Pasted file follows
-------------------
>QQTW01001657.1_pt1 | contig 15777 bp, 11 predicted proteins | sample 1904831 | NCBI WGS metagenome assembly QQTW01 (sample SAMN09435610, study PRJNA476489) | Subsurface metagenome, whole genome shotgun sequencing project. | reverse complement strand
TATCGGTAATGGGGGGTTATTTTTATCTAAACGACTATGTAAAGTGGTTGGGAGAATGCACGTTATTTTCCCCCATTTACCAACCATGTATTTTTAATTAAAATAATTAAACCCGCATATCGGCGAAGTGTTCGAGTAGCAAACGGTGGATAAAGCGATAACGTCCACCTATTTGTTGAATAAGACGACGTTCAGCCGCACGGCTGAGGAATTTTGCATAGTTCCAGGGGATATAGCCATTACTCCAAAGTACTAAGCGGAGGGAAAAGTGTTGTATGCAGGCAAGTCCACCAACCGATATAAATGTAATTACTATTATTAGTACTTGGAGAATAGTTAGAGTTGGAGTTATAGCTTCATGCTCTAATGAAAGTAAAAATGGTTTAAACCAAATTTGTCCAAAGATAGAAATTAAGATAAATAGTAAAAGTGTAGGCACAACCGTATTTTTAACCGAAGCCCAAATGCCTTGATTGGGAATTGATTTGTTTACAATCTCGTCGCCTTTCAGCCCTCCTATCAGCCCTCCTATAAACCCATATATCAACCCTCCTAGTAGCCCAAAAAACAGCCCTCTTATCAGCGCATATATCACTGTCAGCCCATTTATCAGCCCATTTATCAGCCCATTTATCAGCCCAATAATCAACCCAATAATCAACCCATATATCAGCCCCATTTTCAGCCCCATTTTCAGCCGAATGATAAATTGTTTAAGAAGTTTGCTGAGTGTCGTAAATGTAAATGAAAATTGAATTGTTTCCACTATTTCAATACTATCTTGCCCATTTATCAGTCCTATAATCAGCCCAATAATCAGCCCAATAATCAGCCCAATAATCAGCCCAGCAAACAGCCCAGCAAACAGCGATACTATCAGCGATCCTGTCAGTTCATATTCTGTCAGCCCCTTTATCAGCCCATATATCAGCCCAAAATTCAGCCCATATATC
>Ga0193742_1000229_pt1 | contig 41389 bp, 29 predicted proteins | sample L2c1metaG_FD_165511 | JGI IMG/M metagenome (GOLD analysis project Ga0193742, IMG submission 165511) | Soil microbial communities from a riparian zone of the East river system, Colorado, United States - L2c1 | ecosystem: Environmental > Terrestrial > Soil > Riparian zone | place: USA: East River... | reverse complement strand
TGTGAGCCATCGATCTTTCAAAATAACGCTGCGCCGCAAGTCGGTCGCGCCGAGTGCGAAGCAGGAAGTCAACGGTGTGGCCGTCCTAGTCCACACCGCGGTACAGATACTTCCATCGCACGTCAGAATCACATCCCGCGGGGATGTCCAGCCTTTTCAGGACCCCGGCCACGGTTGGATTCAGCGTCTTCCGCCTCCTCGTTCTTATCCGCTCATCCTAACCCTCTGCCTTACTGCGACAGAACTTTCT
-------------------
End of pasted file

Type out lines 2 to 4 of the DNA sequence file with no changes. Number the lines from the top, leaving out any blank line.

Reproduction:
TATCGGTAATGGGGGGTTATTTTTATCTAAACGACTATGTAAAGTGGTTGGGAGAATGCACGTTATTTTCCCCCATTTACCAACCATGTATTTTTAATTAAAATAATTAAACCCGCATATCGGCGAAGTGTTCGAGTAGCAAACGGTGGATAAAGCGATAACGTCCACCTATTTGTTGAATAAGACGACGTTCAGCCGCACGGCTGAGGAATTTTGCATAGTTCCAGGGGATATAGCCATTACTCCAAAGTACTAAGCGGAGGGAAAAGTGTTGTATGCAGGCAAGTCCACCAACCGATATAAATGTAATTACTATTATTAGTACTTGGAGAATAGTTAGAGTTGGAGTTATAGCTTCATGCTCTAATGAAAGTAAAAATGGTTTAAACCAAATTTGTCCAAAGATAGAAATTAAGATAAATAGTAAAAGTGTAGGCACAACCGTATTTTTAACCGAAGCCCAAATGCCTTGATTGGGAATTGATTTGTTTACAATCTCGTCGCCTTTCAGCCCTCCTATCAGCCCTCCTATAAACCCATATATCAACCCTCCTAGTAGCCCAAAAAACAGCCCTCTTATCAGCGCATATATCACTGTCAGCCCATTTATCAGCCCATTTATCAGCCCATTTATCAGCCCAATAATCAACCCAATAATCAACCCATATATCAGCCCCATTTTCAGCCCCATTTTCAGCCGAATGATAAATTGTTTAAGAAGTTTGCTGAGTGTCGTAAATGTAAATGAAAATTGAATTGTTTCCACTATTTCAATACTATCTTGCCCATTTATCAGTCCTATAATCAGCCCAATAATCAGCCCAATAATCAGCCCAATAATCAGCCCAGCAAACAGCCCAGCAAACAGCGATACTATCAGCGATCCTGTCAGTTCATATTCTGTCAGCCCCTTTATCAGCCCATATATCAGCCCAAAATTCAGCCCATATATC
>Ga0193742_1000229_pt1 | contig 41389 bp, 29 predicted proteins | sample L2c1metaG_FD_165511 | JGI IMG/M metagenome (GOLD analysis project Ga0193742, IMG submission 165511) | Soil microbial communities from a riparian zone of the East river system, Colorado, United States - L2c1 | ecosystem: Environmental > Terrestrial > Soil > Riparian zone | place: USA: East River... | reverse complement strand
TGTGAGCCATCGATCTTTCAAAATAACGCTGCGCCGCAAGTCGGTCGCGCCGAGTGCGAAGCAGGAAGTCAACGGTGTGGCCGTCCTAGTCCACACCGCGGTACAGATACTTCCATCGCACGTCAGAATCACATCCCGCGGGGATGTCCAGCCTTTTCAGGACCCCGGCCACGGTTGGATTCAGCGTCTTCCGCCTCCTCGTTCTTATCCGCTCATCCTAACCCTCTGCCTTACTGCGACAGAACTTTCT